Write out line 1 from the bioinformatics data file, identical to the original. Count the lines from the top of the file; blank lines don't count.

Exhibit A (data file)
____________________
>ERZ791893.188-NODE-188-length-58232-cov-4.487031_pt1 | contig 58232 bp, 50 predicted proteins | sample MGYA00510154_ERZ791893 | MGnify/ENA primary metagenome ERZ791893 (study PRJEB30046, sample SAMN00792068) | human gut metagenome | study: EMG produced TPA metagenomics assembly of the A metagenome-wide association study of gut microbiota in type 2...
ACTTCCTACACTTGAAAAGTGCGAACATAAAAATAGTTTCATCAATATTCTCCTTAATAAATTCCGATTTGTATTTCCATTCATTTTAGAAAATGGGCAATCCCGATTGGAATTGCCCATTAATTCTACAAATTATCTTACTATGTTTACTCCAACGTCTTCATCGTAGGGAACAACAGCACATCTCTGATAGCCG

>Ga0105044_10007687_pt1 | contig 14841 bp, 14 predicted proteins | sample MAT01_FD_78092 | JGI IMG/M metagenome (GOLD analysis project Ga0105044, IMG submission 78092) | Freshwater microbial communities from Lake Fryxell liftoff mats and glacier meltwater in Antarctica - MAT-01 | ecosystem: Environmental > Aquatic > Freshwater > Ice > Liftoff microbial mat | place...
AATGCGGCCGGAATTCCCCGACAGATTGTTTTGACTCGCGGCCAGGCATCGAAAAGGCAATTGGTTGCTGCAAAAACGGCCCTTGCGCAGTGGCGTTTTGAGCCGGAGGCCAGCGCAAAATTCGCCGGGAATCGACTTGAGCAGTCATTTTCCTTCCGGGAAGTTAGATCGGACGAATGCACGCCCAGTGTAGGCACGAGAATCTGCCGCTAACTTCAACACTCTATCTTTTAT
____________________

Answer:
>ERZ791893.188-NODE-188-length-58232-cov-4.487031_pt1 | contig 58232 bp, 50 predicted proteins | sample MGYA00510154_ERZ791893 | MGnify/ENA primary metagenome ERZ791893 (study PRJEB30046, sample SAMN00792068) | human gut metagenome | study: EMG produced TPA metagenomics assembly of the A metagenome-wide association study of gut microbiota in type 2...